First of all he is comparing his duty as a policeman with that of a soldier during a war. This already tells you about his mindset. In a war it is kill or be killed, in society there are a lot of other options at your disposal, which he seems to neglect in his speech.

He also is saying that in the case in which deadly force is necessary, some people still just pretend to be willing to shoot and will leave their brothers in arms outgunned, because they lack the will, heart, drive to shoot. Even worse, they make their allies believe that they are on their side, while they are not willing to go the last step.

Further, he is saying that anybody should be ready to use their gun. Some might not be in a situation where they need to, but others are. He is saying that he is one of the 30% who actually had to use their gun and the other 70% should be happy that they did not have to use it. It is to a certain extend also a game of chance. Some are lucky enough to never be in his shoes, but he was.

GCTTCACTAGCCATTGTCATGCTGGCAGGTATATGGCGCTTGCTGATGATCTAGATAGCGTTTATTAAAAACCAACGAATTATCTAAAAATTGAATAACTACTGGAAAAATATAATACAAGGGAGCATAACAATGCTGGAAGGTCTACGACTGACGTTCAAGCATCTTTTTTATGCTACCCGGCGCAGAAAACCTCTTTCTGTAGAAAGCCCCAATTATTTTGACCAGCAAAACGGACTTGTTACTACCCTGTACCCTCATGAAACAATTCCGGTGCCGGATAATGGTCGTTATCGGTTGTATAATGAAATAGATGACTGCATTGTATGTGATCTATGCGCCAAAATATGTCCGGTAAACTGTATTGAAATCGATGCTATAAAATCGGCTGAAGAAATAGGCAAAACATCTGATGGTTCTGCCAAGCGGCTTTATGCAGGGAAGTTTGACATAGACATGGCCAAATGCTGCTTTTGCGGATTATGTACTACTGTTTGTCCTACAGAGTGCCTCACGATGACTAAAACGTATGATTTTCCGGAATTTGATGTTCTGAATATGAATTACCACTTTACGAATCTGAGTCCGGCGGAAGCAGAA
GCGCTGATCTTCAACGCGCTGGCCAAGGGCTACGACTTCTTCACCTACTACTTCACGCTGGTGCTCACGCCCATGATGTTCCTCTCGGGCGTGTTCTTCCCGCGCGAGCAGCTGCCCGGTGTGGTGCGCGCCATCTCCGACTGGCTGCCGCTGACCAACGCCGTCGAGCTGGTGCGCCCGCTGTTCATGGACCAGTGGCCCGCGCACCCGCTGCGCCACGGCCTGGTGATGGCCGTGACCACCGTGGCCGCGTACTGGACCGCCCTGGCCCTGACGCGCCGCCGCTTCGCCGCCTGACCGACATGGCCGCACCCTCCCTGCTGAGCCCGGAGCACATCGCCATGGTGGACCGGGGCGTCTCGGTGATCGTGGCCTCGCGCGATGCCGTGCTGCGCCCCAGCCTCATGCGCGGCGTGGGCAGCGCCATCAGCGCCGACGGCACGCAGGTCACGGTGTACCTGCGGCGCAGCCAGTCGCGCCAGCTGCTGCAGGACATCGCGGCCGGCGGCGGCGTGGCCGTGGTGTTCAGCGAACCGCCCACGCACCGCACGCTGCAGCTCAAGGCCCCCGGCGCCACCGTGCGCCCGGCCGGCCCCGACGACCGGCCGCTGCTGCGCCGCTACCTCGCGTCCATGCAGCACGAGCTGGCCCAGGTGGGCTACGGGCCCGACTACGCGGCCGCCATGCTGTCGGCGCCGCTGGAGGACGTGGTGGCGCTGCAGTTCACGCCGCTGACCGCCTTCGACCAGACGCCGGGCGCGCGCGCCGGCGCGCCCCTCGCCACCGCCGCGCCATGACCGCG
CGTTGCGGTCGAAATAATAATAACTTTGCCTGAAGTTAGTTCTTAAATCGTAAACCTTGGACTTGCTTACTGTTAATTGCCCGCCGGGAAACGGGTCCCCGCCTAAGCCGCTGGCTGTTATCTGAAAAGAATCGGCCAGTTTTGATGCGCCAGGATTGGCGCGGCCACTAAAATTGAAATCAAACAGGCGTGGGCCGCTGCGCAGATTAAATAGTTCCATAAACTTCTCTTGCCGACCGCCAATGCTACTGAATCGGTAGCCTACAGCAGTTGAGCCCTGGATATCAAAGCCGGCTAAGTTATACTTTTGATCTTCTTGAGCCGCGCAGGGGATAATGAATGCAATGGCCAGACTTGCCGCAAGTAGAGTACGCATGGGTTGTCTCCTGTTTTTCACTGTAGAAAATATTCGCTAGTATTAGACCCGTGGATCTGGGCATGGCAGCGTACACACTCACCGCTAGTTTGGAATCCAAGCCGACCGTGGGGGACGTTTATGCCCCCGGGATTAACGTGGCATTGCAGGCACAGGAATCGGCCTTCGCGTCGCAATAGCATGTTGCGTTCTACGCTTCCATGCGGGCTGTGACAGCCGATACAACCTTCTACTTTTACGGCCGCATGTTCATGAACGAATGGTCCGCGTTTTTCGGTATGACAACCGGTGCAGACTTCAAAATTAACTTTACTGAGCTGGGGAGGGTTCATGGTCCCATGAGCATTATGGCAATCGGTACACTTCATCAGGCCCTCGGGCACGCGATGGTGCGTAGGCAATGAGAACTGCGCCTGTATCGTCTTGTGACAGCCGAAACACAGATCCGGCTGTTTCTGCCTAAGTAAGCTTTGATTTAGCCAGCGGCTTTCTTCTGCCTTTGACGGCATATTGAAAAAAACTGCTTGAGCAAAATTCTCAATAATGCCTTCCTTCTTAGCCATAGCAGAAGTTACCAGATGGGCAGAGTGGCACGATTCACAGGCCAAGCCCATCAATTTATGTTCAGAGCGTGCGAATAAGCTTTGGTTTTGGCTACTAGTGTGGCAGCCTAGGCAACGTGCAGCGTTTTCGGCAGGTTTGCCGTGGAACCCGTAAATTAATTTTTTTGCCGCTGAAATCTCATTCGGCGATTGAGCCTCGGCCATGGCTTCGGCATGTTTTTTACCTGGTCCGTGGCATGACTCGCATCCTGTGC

In reference to the fellow policeman in the room, he is pushing them into the 70% category. They can decide whether they want to be:

  • weak softies who are not willing to take the last step
  • fake allies who will let you down in the crucial moments
  • lucky fellows who lack the experience to criticize his actions

or they could respect him for doing the hard part of their job.


He was trying to say that when in the frontline during the war the duty of the soldiers is to fight the war and not watch while others are fighting and in a similar way that there are cops who would instead sit and watch while others are fighting (maybe some of whom were the ones questioning him for firing and actually doing what is suppose to be done).